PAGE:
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That says a lot about you

Ferry Beach! There is no place on earth we would rather be. This fabulous Unitarian Universalist camp is the center of mythankfulboy’s and my spiritual year. My friend KSH and I decided today that it is our eighth year attending. B is 12 now, and between his advanced age (junior youth group!), his familiarity with the setting, his older friends, and the setting being pretty darn safe, he gets a lot of freedom. This makes the chalice lighting that much more important, because, when we don’t spend time together, we can start to get off track with one another. Our thankfulness ritual centers us and keeps us in touch with what the other is thinking. It doesn’t take long, especially when you’re staying in an old wooden dormitory that forbids (understandably) the lighting of candles.

Tonight B couldn’t stop being thankful. He named the following, and I may be leaving some out: JH, CH, and PW (names), the games he’s learning and playing in junior youth group, the beach and learning to skim surf (sorta), our new beach shovels, all four of the fans in our room, our snack box (it is pretty awesome), and his momma. I asked if he had listened to the sermon in chapel this morning, and he said “Yeah, kinda”. That was fine – it was long and included discussion of a lot of research. But it was about gratitude, and he got that. He paraphrased for me that people who practice gratitude are healthier, happier people. Then he said “That explains a lot about you.” I gave him an “Awww-I-might-just-cry-you’re-so-sweet” smile, but he panicked and asked “That was a compliment, right? I meant it to be a compliment!” Yes, darlin, it was a beautiful compliment.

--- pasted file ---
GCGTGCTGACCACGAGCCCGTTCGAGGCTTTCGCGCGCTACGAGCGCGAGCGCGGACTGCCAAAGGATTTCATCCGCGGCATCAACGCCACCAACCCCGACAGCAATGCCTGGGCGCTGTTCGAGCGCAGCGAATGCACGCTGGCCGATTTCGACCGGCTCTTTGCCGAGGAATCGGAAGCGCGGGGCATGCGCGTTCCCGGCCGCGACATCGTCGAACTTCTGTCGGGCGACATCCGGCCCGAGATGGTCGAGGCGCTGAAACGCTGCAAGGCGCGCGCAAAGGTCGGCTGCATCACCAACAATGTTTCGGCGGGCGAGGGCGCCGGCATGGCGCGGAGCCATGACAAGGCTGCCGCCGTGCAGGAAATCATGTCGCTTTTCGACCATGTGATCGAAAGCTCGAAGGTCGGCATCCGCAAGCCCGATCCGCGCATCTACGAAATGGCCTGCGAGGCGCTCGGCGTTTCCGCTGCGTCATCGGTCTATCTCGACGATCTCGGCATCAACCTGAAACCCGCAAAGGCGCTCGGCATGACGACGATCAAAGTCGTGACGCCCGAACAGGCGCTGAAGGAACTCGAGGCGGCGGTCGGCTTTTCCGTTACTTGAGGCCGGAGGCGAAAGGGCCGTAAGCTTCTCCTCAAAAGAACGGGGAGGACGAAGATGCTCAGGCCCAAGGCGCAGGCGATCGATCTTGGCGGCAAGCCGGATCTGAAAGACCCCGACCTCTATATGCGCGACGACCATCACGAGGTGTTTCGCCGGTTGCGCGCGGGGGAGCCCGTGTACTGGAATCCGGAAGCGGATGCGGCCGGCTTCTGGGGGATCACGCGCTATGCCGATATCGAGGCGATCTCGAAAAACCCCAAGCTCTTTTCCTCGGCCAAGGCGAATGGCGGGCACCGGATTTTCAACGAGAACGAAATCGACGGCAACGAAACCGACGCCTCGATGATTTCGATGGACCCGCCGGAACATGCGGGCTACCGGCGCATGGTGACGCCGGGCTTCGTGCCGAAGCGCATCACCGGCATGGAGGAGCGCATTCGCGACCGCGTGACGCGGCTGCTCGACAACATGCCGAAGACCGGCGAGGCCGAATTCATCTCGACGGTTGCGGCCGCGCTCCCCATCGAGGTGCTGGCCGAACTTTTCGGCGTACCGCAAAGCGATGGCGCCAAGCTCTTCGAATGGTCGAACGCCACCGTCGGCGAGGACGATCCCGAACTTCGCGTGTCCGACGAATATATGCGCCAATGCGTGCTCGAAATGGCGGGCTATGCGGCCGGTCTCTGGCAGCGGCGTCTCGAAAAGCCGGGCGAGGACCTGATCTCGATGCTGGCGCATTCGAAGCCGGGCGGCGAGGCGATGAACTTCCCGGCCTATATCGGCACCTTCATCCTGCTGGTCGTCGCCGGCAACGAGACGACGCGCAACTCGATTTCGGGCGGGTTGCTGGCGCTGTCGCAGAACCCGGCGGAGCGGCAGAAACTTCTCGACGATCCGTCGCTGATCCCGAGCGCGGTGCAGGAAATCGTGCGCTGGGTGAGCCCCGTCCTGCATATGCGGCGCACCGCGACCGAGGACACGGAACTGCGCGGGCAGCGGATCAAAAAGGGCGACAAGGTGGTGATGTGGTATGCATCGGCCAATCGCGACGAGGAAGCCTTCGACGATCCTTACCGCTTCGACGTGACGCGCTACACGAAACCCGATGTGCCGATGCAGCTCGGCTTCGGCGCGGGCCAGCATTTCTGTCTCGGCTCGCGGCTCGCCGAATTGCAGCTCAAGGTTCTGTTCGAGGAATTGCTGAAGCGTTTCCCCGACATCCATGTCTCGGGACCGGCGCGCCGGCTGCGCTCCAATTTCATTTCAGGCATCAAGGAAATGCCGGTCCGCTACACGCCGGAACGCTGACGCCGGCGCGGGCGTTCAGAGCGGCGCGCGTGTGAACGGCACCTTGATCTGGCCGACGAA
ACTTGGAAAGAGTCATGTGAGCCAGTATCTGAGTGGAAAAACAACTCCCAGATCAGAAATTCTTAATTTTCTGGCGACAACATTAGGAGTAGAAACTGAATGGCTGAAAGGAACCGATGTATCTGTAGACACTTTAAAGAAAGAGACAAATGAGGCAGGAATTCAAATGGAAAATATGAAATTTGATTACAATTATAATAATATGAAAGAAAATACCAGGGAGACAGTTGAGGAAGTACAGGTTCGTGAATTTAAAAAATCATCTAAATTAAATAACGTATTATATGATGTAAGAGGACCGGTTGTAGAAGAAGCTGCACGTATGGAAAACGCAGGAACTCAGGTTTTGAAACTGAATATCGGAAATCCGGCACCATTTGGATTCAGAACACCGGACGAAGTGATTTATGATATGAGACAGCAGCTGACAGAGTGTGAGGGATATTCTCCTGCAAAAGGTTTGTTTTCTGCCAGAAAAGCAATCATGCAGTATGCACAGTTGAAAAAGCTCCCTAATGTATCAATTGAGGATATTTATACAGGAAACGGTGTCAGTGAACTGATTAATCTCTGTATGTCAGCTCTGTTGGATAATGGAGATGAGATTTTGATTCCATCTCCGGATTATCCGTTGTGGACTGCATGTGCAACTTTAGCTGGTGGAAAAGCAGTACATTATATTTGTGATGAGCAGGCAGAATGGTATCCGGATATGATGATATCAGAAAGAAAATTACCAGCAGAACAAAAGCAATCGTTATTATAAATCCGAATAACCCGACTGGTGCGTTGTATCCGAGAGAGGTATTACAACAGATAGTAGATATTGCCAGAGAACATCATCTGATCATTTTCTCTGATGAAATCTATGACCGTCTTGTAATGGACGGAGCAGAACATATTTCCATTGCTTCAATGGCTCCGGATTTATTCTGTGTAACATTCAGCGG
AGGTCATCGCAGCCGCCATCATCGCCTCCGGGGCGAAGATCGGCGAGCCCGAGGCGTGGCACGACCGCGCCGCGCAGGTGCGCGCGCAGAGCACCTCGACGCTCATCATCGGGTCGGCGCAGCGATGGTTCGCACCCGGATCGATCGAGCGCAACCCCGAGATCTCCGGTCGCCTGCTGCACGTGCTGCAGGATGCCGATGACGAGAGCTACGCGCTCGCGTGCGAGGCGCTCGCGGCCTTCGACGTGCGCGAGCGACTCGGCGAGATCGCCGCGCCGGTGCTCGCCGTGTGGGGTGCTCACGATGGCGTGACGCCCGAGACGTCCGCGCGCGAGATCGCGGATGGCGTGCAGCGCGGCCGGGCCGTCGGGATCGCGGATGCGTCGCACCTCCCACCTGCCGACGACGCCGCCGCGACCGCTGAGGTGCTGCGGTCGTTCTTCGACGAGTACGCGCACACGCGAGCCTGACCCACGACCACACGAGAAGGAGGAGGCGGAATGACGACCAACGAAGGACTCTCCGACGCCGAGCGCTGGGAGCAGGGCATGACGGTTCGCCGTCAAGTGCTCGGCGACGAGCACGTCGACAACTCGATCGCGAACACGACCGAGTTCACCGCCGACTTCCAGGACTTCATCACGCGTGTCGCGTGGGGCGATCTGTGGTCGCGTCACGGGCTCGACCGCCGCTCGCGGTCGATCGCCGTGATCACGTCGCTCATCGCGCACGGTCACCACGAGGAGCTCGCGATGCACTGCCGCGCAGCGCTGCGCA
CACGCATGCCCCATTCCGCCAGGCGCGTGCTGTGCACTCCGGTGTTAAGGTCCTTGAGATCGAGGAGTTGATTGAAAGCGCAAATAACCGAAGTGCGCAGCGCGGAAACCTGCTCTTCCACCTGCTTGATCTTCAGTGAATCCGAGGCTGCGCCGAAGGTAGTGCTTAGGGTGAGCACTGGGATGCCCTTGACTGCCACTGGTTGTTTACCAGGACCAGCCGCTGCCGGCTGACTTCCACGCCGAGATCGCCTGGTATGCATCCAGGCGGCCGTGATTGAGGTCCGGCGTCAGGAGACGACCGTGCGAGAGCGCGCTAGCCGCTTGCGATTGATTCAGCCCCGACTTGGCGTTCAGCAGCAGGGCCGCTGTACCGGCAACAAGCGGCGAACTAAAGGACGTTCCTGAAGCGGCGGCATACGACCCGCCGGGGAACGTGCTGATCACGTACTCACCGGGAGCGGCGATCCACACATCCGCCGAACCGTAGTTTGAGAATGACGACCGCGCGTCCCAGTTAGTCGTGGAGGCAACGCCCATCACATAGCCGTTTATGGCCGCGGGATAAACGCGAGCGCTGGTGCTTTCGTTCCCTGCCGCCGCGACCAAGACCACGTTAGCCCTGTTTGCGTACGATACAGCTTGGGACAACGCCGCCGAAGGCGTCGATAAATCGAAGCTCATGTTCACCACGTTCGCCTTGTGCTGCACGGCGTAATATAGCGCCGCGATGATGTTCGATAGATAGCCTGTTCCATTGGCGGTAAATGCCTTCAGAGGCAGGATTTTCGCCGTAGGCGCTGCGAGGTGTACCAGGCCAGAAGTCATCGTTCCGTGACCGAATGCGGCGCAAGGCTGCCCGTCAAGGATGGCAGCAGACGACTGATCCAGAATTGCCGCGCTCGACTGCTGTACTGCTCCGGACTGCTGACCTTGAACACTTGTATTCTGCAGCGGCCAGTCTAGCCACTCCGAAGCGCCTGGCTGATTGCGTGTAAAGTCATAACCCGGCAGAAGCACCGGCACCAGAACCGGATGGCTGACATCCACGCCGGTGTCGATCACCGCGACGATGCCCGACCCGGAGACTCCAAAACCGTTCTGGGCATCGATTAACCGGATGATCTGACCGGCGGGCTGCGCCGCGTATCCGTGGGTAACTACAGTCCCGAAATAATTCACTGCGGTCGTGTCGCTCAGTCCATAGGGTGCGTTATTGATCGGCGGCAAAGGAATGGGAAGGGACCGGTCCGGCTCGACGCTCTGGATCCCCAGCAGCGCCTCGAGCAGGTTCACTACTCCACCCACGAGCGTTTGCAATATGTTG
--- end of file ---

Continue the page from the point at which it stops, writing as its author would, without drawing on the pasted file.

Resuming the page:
And just as I was about to hit send to post this entry, he called “Mom, I love you!” from the top bunk. I said “I love you, too! You going to sleep?” He answered “No, I just love you.” Thank you, mythankfulboy.

 
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Posted by on July 6, 2014 in Uncategorized

 

Genetic disposition

Today I spoke to my own momma for a length of time – I called her to tell her mythankfulboy hit a home run OVER THE FENCE!  Woohoo!  We caught up on the day-to-day stuff, and the topic shifted to what a great kid she thought her grandson (mythankfulboy) to be.  I agreed, and made a sassy comment like “Now if we could just get him to hush at school…” to which she answered “Well, I don’t know where he got that trait!”  She then went on to tell her oft-told stories of two notes she remembered getting from one of my middle school teachers – Mrs. Newman.  One said (read as Scarlet, to approximate my mother) “L has the ability to talk while she gets her work done.”, about which my mother commented “I think she was hoping I knew how to get you to shuuut uuup!”   The other said “L is a perfect mirror of her home life.”  About this one, my mother said “I never did follow up on that one – I didn’t want to know what it meant.”  I liked Mrs. Newman, and I think she liked me, through her exasperation.  I can only hope B has the same kind of luck with his teachers as he continues through school. 

Last night B went to a friend’s house, and then spent the night at his dad’s, and we didn’t talk before bed to do a chalice.  The night before was a simple one, though.  He was thankful for lava lamps, and I was thankful for leftovers I actually want to eat.  

 
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Posted by on May 17, 2014 in Uncategorized

 

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Pay the toll

Tonight I arrived home after B’s usual bedtime due to an evening work intrusion, but just in time to hustle him through his bedtime routine. For some time now we’ve played a game of his having to “pay the toll” of a kiss on my cheek in order to get me out of his room so he can sleep, and tonight he leaned in with his payment before we lit the chalice. I held him off just long enough for us to light a virtual chalice in each of our hearts, and to give our quick tributes. B was grateful for his Razor gaming keyboard with glowing keys visible from his bed, and I was thankful for my business partner (his godmother) for doing the heavy lifting at the work event, which was chalice-worthy alone, but which also allowed me to leave early enough to see my boy to bed.